Susan Thomas, Ph.D. (Georgia Institute of Technology)
Andrés García, Ph.D. (Georgia Institute of Technology)
Wilbur Lam, Ph.D. (Georgia Institute of Technology & Emory University)
John McDonald, Ph.D. (Georgia Institute of Technology)
Cheng Zhu, Ph.D. (Georgia Institute of Technology)
ELUCIDATING THE CONTRIBUTIONS OF CELLULAR AND MICROENVIRONMENT CHARACTERISTICS ON CELL ADHESION PROCESSES IN FLOW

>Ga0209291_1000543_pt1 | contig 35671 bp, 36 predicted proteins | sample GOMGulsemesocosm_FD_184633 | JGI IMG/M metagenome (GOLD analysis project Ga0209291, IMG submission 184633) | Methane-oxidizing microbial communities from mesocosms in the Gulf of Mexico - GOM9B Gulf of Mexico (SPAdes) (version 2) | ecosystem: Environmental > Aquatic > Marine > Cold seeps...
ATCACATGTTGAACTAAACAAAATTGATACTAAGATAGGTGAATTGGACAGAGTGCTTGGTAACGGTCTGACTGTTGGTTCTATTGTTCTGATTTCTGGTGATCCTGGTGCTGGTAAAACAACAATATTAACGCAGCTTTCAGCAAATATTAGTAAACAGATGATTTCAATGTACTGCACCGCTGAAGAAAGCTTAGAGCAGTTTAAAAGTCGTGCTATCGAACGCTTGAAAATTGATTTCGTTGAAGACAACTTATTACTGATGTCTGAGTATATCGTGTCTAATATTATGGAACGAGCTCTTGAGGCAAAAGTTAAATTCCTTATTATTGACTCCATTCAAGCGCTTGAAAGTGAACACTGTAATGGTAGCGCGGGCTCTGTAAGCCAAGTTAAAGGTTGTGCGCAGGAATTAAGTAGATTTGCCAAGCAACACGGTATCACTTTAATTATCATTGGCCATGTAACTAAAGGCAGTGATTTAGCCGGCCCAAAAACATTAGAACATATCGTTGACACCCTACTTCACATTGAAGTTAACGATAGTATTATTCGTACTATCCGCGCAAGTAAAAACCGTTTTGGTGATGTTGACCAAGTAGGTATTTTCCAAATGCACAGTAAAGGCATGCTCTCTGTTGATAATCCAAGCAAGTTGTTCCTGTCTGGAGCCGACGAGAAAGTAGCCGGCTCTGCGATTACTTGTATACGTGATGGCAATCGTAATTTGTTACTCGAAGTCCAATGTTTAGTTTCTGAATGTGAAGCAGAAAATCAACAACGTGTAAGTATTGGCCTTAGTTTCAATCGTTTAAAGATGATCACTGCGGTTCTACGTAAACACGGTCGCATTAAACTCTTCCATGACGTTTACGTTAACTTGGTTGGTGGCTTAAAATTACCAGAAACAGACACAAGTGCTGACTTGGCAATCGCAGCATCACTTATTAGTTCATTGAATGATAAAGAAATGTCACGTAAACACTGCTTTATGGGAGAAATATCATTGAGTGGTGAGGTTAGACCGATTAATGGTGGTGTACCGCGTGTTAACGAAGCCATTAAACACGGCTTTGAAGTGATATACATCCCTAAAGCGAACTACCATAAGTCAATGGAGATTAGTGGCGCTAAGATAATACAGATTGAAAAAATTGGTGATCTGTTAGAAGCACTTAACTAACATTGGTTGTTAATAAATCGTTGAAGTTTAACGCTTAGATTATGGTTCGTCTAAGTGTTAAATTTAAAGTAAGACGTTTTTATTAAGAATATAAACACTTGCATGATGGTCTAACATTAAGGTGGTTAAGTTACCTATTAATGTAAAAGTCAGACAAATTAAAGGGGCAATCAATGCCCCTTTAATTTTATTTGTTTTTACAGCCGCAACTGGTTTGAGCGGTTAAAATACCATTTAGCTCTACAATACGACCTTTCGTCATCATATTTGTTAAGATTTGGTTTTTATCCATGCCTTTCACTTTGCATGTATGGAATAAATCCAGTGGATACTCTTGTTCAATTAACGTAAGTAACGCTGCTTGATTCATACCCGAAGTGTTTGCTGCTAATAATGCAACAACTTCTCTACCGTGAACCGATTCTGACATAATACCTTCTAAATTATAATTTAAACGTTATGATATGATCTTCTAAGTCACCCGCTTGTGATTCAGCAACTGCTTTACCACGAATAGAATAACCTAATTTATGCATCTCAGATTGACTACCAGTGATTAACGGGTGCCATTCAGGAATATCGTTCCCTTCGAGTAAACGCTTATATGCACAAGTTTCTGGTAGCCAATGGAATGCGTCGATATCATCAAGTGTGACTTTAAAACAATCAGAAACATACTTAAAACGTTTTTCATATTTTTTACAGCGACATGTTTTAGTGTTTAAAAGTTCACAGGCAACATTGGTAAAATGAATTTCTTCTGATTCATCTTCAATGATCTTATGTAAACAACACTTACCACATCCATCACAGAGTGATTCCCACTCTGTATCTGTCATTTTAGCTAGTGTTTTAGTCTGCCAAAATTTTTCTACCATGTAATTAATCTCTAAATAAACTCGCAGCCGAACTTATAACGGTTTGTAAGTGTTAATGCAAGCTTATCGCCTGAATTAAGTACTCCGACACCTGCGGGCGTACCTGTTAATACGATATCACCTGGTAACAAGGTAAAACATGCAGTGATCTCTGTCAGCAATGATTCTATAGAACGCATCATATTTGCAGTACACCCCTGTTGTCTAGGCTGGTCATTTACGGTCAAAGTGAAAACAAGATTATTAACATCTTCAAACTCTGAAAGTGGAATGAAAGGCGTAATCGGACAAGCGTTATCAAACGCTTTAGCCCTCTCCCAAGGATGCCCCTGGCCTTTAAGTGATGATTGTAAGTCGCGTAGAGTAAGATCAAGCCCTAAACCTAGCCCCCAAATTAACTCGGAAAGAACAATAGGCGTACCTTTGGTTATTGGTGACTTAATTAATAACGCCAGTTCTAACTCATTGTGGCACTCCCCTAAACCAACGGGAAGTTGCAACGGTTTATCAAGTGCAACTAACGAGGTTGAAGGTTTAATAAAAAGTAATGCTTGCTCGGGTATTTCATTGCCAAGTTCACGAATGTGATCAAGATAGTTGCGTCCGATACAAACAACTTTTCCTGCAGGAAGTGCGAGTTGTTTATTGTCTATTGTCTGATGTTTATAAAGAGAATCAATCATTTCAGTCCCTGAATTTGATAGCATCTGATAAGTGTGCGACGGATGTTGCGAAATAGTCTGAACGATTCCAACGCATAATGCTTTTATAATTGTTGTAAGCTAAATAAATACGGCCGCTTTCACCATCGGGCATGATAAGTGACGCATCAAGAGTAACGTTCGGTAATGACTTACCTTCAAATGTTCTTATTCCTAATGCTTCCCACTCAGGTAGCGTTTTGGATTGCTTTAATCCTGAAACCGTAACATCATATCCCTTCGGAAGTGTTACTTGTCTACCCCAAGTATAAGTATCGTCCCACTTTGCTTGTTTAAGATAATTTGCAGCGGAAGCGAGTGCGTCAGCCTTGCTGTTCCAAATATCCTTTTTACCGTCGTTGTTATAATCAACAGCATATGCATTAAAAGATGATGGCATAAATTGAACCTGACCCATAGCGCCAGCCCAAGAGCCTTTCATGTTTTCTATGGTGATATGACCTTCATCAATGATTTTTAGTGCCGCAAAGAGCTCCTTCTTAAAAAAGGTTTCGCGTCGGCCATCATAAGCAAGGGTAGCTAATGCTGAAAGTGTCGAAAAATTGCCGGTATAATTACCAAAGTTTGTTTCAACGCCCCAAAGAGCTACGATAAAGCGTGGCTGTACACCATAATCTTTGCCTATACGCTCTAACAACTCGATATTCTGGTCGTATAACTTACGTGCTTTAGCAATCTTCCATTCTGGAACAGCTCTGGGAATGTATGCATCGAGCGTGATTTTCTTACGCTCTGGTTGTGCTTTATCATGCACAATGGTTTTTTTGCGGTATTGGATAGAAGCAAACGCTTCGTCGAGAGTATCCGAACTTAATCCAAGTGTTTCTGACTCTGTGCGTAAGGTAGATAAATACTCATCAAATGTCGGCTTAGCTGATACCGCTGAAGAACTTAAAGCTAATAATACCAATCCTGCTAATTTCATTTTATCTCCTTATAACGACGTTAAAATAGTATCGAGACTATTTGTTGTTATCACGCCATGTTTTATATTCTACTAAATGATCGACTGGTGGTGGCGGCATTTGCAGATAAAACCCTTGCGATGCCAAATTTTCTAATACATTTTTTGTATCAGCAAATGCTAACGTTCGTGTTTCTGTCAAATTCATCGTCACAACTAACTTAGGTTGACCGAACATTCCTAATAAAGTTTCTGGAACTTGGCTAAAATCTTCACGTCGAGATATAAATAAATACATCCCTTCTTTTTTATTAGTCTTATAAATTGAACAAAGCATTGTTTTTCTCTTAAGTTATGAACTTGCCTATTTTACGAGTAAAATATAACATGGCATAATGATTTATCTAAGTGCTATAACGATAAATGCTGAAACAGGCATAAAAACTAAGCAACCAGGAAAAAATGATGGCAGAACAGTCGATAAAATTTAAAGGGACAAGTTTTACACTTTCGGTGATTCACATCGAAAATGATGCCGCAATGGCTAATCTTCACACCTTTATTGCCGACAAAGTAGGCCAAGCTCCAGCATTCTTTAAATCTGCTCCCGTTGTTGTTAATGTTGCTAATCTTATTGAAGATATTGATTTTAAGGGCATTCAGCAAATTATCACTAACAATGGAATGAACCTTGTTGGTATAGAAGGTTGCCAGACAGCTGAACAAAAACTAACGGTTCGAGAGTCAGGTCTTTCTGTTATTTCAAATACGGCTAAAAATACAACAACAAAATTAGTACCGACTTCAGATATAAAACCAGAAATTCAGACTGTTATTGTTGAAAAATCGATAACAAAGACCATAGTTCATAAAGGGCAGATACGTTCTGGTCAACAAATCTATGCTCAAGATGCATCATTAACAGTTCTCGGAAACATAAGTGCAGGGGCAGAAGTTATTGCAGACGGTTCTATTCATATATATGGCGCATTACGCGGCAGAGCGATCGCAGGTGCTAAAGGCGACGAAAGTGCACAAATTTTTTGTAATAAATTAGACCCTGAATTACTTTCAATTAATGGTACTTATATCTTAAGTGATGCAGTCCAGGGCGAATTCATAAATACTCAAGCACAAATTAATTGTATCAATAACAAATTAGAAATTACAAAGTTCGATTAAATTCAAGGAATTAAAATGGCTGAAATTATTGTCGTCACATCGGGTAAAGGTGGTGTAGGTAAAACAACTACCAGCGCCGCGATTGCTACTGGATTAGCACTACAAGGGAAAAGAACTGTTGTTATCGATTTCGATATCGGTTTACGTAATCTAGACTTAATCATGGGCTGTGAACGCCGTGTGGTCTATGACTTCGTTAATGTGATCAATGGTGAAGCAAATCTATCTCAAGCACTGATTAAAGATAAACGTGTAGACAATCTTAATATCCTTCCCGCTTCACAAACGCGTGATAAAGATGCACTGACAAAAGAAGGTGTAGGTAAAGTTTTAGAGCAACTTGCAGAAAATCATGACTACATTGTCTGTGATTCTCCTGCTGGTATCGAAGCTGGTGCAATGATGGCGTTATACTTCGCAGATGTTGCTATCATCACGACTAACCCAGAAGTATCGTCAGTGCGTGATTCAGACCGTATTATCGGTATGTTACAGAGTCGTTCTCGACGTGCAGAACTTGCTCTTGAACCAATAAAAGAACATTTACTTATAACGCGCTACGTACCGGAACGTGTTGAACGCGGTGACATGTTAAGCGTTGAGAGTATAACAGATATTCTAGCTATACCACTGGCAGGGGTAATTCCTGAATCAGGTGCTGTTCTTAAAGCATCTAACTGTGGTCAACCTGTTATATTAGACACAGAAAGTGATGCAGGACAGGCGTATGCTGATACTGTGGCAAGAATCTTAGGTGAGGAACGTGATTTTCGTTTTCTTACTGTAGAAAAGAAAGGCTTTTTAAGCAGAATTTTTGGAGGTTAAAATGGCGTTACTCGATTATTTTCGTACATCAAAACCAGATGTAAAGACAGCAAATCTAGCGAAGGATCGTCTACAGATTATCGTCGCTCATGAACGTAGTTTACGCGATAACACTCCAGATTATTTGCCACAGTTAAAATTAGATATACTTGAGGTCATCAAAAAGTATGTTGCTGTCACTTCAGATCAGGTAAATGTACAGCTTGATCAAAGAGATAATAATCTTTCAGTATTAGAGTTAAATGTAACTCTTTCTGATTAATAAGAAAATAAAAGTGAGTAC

Circulating cell recruitment is critical to a variety of physiological and pathophysiological processes and occurs amidst the high shear environment of the vasculature via a multistep rolling to firm adhesion cascade. Cells initially engage the vascular endothelium through interactions between endothelial-presented selectins and their corresponding ligands presented by circulating cells. These interactions precede firm adhesion and arrest and eventually transmigration across the endothelium for tissue infiltration. Since many cell subtypes including leukocytes and metastatic cancer cells employ this mechanism to facilitate their escape the vasculature, understanding differences in cell-subtype adhesive behavior can inform the development of targeted therapeutics that interfere with metastatic cell transport, while leaving physiologically important immune cell recruitment mechanisms intact. As such, the overall objective of this proposal is to explore how selectin-mediated adhesion 1) is regulated by the biochemical and biophysical microenvironment of the vasculature and 2) varies among different cell subtypes. Through the use of in vitro fluidic methodologies in conjunction with innovative single-cell analyses we expect to elucidate key differences in the selectin-dependent adhesive behavior of metastatic versus leukocytic cells in order to inform targeted drug development and dosing strategies for the cell-subtype selective interference of cell adhesion.